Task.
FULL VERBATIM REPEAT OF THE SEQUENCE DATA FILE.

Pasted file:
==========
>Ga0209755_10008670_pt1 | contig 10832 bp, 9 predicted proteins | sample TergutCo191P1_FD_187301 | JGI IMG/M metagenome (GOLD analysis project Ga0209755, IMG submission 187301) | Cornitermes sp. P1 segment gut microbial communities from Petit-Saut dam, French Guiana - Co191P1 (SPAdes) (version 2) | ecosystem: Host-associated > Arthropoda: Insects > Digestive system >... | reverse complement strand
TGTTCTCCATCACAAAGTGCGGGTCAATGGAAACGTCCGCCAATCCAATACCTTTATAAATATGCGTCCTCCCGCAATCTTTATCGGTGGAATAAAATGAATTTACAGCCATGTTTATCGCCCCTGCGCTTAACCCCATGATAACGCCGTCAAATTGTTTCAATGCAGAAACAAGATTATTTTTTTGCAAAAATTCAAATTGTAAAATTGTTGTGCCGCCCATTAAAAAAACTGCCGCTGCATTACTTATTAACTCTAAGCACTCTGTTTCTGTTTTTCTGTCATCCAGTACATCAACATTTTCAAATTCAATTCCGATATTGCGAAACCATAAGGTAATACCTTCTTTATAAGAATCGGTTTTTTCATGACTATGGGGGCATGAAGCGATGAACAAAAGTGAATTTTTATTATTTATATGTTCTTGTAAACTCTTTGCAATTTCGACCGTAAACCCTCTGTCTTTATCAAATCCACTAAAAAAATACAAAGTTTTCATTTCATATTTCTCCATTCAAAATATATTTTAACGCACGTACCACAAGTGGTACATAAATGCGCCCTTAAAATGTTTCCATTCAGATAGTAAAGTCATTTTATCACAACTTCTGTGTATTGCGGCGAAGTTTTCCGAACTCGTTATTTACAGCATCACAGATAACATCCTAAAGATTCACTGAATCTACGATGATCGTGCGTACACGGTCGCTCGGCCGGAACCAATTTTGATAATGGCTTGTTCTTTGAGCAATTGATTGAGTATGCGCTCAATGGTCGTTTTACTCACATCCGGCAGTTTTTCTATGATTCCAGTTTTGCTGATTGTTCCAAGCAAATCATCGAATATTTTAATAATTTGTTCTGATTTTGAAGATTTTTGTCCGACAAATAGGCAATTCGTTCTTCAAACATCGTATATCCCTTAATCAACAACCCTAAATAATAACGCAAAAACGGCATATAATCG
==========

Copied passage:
>Ga0209755_10008670_pt1 | contig 10832 bp, 9 predicted proteins | sample TergutCo191P1_FD_187301 | JGI IMG/M metagenome (GOLD analysis project Ga0209755, IMG submission 187301) | Cornitermes sp. P1 segment gut microbial communities from Petit-Saut dam, French Guiana - Co191P1 (SPAdes) (version 2) | ecosystem: Host-associated > Arthropoda: Insects > Digestive system >... | reverse complement strand
TGTTCTCCATCACAAAGTGCGGGTCAATGGAAACGTCCGCCAATCCAATACCTTTATAAATATGCGTCCTCCCGCAATCTTTATCGGTGGAATAAAATGAATTTACAGCCATGTTTATCGCCCCTGCGCTTAACCCCATGATAACGCCGTCAAATTGTTTCAATGCAGAAACAAGATTATTTTTTTGCAAAAATTCAAATTGTAAAATTGTTGTGCCGCCCATTAAAAAAACTGCCGCTGCATTACTTATTAACTCTAAGCACTCTGTTTCTGTTTTTCTGTCATCCAGTACATCAACATTTTCAAATTCAATTCCGATATTGCGAAACCATAAGGTAATACCTTCTTTATAAGAATCGGTTTTTTCATGACTATGGGGGCATGAAGCGATGAACAAAAGTGAATTTTTATTATTTATATGTTCTTGTAAACTCTTTGCAATTTCGACCGTAAACCCTCTGTCTTTATCAAATCCACTAAAAAAATACAAAGTTTTCATTTCATATTTCTCCATTCAAAATATATTTTAACGCACGTACCACAAGTGGTACATAAATGCGCCCTTAAAATGTTTCCATTCAGATAGTAAAGTCATTTTATCACAACTTCTGTGTATTGCGGCGAAGTTTTCCGAACTCGTTATTTACAGCATCACAGATAACATCCTAAAGATTCACTGAATCTACGATGATCGTGCGTACACGGTCGCTCGGCCGGAACCAATTTTGATAATGGCTTGTTCTTTGAGCAATTGATTGAGTATGCGCTCAATGGTCGTTTTACTCACATCCGGCAGTTTTTCTATGATTCCAGTTTTGCTGATTGTTCCAAGCAAATCATCGAATATTTTAATAATTTGTTCTGATTTTGAAGATTTTTGTCCGACAAATAGGCAATTCGTTCTTCAAACATCGTATATCCCTTAATCAACAACCCTAAATAATAACGCAAAAACGGCATATAATCG